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Johnny Appleseed: The Story of a Legend
     

Johnny Appleseed: The Story of a Legend

by Will Moses
 

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The long-enduring American legend of Johnny Appleseed comes to life in the glorious folk illustrations and spirited storytelling of Will Moses. Everyone knows the story of Johnny Appleseed: how he traveled westward across our young country, spreading apple trees wherever he went and wearing outlandish hats, like a soup pot, on his head. But did you know that

Overview


The long-enduring American legend of Johnny Appleseed comes to life in the glorious folk illustrations and spirited storytelling of Will Moses. Everyone knows the story of Johnny Appleseed: how he traveled westward across our young country, spreading apple trees wherever he went and wearing outlandish hats, like a soup pot, on his head. But did you know that Johnny Appleseed was a real person? Born John Chapman in 1774, he grew up in a family of twelve children, and as a young man, struck out to find the frontier. It was along this journey that he discovered the wonders of apple trees, and where he had his life adventures.

In the tradition of his great-grandmother, Grandma Moses, Will Moses's much-loved folk art perfectly illustrates this American tale.

Editorial Reviews

Publishers Weekly
Employing an intriguing blend of biography, comparative literature and good old-fashioned yarn-spinning, Moses (Silent Night; The Legend of Sleepy Hollow) explores the life and times of Johnny Appleseed, the great tree hugger and tree planter from American folklore. Appleseed, who began life as John Chapman, born in Massachusetts in 1774, had always longed to "live as he wanted, free like the Indians and the animals," in the wild woods and undeveloped lands of early America. At the leisurely pace of a stroll through a country orchard, Moses fashions his own homespun account of Johnny's adventures by touching upon myriad legends and tales. According to the narrative, as a young man Johnny headed west to the frontier, where the ideas that formed his lifelong vision took shape: "apples were good for just about everything" and the versatile fruit was "just what the frontier needed." Living in the woods, often tattered and scruffy in appearance, Johnny roamed the wilds of western Pennsylvania and the Ohio frontier planting apple seeds and saplings and helping pioneers do the same. His reputation for kindness and generosity, as well as for his strange behavior, grew even after his death in 1845. Delicate, folk-art oil paintings capture the eccentric folk hero in his "outlandish hat a soup pot one day, a pasteboard cap the next" as well as America at its bucolic best a rolling land of fertile hills, farms and rivers and, of course, bountiful, blossoming apple trees. All ages. (Sept.) Copyright 2001 Cahners Business Information.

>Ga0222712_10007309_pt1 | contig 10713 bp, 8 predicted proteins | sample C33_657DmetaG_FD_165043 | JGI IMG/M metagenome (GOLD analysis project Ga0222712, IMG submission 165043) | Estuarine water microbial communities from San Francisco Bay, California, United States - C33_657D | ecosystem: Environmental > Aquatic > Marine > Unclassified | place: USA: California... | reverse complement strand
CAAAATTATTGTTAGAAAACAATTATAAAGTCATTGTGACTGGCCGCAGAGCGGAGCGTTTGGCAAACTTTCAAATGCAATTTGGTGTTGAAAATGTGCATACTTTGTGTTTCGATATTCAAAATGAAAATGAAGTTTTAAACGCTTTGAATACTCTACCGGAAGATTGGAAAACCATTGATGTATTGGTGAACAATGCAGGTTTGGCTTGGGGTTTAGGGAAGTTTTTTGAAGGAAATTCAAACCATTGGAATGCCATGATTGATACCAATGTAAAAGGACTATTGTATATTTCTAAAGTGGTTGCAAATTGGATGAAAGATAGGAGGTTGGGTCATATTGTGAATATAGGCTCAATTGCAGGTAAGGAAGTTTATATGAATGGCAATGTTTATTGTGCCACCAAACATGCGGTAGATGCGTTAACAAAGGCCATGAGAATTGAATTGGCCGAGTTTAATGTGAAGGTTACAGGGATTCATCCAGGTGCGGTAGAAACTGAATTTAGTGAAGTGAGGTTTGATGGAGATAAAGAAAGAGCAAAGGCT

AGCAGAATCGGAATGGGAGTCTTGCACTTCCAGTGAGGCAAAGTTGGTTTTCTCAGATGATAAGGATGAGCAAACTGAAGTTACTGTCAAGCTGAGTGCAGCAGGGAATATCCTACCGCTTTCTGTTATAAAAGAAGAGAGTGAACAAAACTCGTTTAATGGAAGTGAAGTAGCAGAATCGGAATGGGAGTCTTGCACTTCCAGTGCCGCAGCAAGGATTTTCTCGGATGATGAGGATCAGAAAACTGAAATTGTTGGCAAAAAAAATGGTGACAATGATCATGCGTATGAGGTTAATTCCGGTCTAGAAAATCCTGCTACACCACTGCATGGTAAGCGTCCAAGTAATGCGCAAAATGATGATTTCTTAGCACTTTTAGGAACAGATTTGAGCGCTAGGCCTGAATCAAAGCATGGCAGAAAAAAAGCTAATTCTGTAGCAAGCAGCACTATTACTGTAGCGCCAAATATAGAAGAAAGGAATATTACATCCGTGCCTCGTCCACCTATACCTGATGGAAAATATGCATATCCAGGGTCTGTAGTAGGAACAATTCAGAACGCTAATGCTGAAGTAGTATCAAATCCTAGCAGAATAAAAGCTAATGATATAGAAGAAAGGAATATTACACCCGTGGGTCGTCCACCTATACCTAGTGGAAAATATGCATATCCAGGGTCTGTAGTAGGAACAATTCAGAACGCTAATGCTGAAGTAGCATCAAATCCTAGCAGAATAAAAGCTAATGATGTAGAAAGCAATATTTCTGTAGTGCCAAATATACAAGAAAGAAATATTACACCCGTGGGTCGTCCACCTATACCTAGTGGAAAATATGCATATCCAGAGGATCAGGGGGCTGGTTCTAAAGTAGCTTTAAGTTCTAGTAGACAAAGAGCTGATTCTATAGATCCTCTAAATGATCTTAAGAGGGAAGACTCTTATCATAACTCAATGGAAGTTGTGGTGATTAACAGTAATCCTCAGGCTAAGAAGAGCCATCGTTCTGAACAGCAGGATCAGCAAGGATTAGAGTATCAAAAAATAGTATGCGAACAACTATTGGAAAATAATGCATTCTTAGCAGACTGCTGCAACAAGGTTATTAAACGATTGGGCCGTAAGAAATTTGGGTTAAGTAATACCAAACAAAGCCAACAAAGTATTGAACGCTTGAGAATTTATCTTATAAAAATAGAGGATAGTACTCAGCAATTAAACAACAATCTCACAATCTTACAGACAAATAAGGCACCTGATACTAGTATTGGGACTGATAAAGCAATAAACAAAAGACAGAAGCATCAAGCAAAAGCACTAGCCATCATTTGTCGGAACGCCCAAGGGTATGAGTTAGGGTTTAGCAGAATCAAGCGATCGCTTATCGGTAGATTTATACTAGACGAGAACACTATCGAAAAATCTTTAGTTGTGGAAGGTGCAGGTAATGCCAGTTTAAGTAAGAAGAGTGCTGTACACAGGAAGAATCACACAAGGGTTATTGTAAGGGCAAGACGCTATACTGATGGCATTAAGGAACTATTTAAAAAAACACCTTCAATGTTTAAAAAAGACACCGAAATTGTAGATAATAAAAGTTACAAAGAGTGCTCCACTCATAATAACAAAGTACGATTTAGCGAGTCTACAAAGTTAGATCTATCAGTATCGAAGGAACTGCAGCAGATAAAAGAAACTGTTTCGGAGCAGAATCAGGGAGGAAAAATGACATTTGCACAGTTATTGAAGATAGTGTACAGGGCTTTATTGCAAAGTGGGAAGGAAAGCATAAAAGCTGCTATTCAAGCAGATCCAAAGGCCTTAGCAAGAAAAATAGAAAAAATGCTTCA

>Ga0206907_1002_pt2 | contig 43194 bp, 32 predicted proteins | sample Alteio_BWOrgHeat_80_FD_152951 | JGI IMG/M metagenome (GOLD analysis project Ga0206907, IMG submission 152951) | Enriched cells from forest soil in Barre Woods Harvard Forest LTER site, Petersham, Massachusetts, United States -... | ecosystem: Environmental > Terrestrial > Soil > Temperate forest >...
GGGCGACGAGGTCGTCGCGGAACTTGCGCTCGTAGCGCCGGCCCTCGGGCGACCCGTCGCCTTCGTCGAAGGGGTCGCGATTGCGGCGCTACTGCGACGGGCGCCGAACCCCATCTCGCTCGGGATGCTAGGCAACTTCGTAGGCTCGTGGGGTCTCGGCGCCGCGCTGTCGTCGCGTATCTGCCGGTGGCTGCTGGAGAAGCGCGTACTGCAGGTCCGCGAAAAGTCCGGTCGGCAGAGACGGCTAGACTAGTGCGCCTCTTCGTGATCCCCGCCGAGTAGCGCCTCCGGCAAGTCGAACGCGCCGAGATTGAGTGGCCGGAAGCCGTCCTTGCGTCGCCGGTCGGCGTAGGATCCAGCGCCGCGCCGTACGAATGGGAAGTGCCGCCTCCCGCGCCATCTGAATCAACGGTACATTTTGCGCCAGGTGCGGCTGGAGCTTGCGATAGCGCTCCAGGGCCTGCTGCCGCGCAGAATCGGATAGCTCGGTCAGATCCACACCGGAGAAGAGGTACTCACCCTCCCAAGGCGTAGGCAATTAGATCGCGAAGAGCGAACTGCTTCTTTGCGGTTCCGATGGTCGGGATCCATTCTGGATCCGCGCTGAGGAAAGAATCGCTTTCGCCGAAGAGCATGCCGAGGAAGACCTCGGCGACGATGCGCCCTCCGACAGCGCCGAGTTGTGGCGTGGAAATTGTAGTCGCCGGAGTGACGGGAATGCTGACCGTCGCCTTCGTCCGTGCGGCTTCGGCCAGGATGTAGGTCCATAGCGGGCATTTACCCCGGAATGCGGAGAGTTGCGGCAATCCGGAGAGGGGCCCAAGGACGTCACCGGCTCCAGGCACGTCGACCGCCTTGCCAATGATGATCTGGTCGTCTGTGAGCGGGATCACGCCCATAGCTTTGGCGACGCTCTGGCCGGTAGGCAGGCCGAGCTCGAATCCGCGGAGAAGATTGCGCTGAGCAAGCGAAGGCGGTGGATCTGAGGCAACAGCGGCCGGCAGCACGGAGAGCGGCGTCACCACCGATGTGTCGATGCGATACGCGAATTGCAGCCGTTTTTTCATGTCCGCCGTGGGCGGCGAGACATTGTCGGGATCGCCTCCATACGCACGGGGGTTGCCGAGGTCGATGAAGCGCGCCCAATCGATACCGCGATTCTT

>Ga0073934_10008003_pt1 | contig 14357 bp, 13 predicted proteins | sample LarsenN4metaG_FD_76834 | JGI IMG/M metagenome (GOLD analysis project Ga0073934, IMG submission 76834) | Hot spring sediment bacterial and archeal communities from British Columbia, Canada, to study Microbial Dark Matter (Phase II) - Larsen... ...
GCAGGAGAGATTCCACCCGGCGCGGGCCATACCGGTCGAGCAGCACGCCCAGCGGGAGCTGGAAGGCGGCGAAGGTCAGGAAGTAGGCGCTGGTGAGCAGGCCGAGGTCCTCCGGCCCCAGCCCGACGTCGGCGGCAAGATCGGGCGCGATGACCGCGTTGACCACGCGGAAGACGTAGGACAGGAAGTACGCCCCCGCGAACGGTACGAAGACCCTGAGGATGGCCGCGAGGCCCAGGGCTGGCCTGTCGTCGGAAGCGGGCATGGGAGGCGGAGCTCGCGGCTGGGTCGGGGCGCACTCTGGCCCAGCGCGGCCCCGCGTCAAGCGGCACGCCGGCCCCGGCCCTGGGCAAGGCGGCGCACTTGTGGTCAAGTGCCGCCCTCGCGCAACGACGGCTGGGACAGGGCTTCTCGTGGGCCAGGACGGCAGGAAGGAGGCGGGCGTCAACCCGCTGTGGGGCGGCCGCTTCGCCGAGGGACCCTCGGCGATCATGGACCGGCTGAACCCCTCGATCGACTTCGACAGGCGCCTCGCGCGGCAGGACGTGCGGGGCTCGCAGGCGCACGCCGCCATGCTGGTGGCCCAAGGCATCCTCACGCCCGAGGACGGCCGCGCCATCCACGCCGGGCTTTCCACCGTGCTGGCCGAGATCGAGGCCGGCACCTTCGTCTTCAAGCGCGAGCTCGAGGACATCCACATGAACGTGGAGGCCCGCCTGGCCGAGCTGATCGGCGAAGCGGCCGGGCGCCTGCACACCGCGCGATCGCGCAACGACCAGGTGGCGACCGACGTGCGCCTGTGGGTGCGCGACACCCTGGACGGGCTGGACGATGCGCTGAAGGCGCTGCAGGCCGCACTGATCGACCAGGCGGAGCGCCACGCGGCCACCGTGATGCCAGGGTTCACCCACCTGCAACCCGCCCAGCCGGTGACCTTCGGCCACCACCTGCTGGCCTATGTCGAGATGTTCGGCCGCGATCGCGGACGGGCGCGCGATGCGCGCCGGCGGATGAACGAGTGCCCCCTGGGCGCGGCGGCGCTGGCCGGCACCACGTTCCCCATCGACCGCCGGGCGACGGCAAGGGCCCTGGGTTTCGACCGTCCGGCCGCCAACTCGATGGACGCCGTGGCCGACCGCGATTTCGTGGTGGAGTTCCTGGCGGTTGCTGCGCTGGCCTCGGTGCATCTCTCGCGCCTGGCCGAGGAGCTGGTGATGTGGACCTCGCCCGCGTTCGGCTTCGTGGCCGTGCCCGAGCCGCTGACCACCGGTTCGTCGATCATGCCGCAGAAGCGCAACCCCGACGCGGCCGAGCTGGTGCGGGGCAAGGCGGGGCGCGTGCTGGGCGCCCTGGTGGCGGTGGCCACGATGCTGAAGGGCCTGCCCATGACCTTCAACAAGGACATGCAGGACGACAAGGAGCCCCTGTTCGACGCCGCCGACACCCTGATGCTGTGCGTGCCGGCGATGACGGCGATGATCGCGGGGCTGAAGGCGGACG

Children's Literature
Born in Massachusetts in 1774, the legendary John Chapman was always happiest living off the land beyond the edge of civilization. After a vision in which angels showed him "a shimmering, heavenly community surrounded by beautiful apple trees," he began collecting bags and buckets of apple seeds. At first he used the seeds as trade goods, then began distributing his apple seedlings to poor families and eventually kept moving west, planting trees as he went. Tall tales about his eccentricities rose up among the pioneers, but his love of animals, his generosity, and his strong spirituality were extolled, as well. Although he lived for a while with his sister and her large family, most of his time was spent wandering and starting orchards. By the time in died in 1845, he had planted tens of thousands of apple trees. This fictionalized biography is written in such a lively, conversational style that it sounds as if a storyteller is speaking. Charming watercolor illustrations strongly reminiscent of Grandma Moses, the artist's great grandmother, show busy, bright scenes of frontier life. 2001, Philomel/Penguin Putnam, $16.99. Ages 8 to 12. Reviewer:Patricia Dole